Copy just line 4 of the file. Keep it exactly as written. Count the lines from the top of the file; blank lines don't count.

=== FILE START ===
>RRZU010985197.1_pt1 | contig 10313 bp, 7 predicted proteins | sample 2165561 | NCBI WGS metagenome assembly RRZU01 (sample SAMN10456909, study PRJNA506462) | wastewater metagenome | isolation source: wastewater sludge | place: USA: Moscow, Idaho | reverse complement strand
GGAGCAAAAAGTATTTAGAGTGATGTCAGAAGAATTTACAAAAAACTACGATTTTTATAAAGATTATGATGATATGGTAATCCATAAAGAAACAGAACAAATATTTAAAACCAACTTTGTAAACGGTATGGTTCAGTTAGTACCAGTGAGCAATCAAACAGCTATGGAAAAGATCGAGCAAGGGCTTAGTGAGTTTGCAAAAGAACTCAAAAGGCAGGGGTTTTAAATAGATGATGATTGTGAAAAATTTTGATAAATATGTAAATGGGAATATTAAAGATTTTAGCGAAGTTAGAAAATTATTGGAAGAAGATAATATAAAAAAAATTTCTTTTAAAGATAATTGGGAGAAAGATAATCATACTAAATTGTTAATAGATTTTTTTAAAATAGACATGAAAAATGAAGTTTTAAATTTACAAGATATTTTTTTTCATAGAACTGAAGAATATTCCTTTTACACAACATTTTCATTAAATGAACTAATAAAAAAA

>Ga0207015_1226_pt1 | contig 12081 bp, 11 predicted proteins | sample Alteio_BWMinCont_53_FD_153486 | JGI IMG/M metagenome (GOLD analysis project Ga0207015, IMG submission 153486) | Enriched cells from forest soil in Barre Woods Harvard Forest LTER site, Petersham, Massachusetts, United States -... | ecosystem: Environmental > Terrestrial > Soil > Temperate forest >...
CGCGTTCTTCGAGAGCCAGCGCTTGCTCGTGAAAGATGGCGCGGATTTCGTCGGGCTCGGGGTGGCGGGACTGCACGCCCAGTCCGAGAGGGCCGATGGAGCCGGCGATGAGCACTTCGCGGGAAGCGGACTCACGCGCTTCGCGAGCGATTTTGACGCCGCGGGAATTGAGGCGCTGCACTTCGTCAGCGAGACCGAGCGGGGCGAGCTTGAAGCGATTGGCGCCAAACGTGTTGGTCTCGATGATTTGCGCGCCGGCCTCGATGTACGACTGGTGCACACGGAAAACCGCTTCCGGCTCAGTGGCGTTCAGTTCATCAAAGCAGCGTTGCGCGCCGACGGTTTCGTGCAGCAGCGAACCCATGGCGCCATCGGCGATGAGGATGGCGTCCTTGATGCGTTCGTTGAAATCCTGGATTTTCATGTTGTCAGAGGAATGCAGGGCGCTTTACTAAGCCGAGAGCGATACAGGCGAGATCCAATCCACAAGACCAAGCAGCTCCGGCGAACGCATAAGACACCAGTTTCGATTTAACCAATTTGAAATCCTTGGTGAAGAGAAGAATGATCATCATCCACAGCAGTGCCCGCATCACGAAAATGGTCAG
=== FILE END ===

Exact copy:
CGCGTTCTTCGAGAGCCAGCGCTTGCTCGTGAAAGATGGCGCGGATTTCGTCGGGCTCGGGGTGGCGGGACTGCACGCCCAGTCCGAGAGGGCCGATGGAGCCGGCGATGAGCACTTCGCGGGAAGCGGACTCACGCGCTTCGCGAGCGATTTTGACGCCGCGGGAATTGAGGCGCTGCACTTCGTCAGCGAGACCGAGCGGGGCGAGCTTGAAGCGATTGGCGCCAAACGTGTTGGTCTCGATGATTTGCGCGCCGGCCTCGATGTACGACTGGTGCACACGGAAAACCGCTTCCGGCTCAGTGGCGTTCAGTTCATCAAAGCAGCGTTGCGCGCCGACGGTTTCGTGCAGCAGCGAACCCATGGCGCCATCGGCGATGAGGATGGCGTCCTTGATGCGTTCGTTGAAATCCTGGATTTTCATGTTGTCAGAGGAATGCAGGGCGCTTTACTAAGCCGAGAGCGATACAGGCGAGATCCAATCCACAAGACCAAGCAGCTCCGGCGAACGCATAAGACACCAGTTTCGATTTAACCAATTTGAAATCCTTGGTGAAGAGAAGAATGATCATCATCCACAGCAGTGCCCGCATCACGAAAATGGTCAG